“Honestly, my reaction when this process started was, oh, they’re doing a movie on my crazy nanny who I never really liked,” says Joe Matthews. The nanny’s name was Vivian Maier, and she looked after Joe, his sister Sarah and brother Clark in the Chicago suburbs for three years in the 1980s.
The family knew that Maier was unusual and that she took a lot of photographs. Her attic bedroom was kept locked and packed full of boxes and newspapers. Joe’s mother, Linda, says that she hired Maier, who was in her 50s, because she wanted someone she could respect as an equal: “I liked Viv because she spoke her mind so I knew what I was dealing with. We could disagree. I could say, ‘No, I don’t like doing things that way.’ I thought she made a good partner.”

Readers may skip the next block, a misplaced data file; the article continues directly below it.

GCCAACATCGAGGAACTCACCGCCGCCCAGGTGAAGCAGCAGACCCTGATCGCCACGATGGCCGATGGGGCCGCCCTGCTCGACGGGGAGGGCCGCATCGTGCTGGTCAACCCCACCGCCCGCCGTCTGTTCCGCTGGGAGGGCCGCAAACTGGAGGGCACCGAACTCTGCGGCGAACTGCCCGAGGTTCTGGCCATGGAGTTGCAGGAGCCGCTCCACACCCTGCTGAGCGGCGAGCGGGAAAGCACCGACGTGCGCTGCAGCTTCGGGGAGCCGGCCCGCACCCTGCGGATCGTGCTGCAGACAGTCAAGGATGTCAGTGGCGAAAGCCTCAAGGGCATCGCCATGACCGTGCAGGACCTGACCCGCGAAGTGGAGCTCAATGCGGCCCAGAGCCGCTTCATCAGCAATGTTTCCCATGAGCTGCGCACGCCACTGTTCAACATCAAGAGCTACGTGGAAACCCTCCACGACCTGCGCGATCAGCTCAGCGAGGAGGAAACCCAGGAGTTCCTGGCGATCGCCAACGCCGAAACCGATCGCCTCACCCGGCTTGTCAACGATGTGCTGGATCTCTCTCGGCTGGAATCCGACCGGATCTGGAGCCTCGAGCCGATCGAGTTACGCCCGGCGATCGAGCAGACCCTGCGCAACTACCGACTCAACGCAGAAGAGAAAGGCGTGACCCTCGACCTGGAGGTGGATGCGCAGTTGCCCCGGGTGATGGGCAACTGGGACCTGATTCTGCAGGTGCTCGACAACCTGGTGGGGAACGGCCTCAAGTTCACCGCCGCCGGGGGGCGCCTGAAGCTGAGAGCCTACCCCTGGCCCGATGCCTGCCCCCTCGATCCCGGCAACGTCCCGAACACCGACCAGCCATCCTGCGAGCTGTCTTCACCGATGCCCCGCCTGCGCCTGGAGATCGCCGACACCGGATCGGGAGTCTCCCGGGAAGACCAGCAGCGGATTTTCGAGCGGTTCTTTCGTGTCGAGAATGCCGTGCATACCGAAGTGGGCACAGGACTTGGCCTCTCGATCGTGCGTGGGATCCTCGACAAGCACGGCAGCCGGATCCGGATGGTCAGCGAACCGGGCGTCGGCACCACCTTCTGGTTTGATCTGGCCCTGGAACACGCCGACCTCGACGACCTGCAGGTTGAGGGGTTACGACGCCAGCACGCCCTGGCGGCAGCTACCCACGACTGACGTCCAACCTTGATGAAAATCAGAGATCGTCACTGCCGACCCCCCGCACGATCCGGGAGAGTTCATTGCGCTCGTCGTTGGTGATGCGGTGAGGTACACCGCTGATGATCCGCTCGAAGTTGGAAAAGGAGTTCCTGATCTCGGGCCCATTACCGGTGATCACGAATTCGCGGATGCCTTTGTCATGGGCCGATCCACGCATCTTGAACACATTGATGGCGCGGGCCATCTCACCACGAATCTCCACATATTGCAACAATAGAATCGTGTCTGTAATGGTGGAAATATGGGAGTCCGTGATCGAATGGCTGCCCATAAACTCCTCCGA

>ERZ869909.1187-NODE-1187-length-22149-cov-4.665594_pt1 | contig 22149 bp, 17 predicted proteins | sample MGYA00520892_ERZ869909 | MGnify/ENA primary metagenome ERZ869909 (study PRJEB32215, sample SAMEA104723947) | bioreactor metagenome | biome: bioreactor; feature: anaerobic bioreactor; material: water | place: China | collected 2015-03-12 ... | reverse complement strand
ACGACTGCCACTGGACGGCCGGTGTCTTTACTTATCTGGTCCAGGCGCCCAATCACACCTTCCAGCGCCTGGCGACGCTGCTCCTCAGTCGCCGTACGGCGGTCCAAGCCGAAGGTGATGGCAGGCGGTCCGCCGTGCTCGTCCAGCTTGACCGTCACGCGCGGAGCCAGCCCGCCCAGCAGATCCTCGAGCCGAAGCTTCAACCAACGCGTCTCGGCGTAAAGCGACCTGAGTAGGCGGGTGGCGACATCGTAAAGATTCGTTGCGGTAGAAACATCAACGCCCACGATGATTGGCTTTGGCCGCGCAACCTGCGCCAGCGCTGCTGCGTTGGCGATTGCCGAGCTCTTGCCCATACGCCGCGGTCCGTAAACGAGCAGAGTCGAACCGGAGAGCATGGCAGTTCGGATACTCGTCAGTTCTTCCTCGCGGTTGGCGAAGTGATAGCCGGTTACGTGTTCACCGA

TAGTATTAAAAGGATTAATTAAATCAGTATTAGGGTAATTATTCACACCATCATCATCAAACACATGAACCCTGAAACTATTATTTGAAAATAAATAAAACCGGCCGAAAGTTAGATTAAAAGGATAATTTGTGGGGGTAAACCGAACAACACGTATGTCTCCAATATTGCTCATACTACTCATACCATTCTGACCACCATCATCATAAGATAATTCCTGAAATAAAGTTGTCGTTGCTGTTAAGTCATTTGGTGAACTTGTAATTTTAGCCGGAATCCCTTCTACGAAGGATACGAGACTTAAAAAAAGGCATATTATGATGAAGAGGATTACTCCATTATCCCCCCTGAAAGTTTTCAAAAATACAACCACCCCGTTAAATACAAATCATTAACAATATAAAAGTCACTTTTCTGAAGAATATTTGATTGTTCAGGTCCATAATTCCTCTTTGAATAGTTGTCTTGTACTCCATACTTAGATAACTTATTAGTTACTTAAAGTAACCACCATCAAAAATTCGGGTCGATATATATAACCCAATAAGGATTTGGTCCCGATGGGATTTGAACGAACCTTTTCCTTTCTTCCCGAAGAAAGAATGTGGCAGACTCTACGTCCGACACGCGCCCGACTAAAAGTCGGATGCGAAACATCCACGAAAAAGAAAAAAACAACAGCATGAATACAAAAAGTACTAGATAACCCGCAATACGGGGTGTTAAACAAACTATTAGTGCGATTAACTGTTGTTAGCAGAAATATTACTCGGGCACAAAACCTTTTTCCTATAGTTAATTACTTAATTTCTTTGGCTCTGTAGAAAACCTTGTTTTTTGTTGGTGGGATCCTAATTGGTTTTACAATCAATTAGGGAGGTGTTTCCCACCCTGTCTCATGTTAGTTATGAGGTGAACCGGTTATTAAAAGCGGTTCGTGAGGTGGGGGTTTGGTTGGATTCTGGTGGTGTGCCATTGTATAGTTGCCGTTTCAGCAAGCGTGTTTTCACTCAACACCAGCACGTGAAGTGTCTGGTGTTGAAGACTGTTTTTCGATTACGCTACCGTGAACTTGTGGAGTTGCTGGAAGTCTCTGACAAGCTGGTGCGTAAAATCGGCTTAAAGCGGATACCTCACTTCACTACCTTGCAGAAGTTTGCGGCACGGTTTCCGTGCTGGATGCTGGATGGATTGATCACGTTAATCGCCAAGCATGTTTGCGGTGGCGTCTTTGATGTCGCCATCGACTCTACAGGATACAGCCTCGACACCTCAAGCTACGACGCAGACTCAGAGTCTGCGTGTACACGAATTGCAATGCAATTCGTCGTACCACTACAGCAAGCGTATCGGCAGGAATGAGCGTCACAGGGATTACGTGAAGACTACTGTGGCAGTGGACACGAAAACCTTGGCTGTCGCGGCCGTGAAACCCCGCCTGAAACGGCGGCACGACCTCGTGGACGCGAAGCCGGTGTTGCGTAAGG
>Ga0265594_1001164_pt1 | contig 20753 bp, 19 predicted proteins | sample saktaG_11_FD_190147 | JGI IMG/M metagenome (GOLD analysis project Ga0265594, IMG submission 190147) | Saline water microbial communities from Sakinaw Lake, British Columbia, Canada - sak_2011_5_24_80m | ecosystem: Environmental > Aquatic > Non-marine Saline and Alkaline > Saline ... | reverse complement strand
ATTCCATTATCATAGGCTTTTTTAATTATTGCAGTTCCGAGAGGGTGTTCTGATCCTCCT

But neither Linda Matthews nor any of the other families Maier worked for dreamed that soon after her death in 2009, their former nanny would be hailed as a key figure in 20th-century American photography. “The first time I saw her picture on television, I was stunned,” says Linda. “I knew she was talented but it’s astonishing what she made of it. Who could have imagined she could have left so much behind?” [Read More]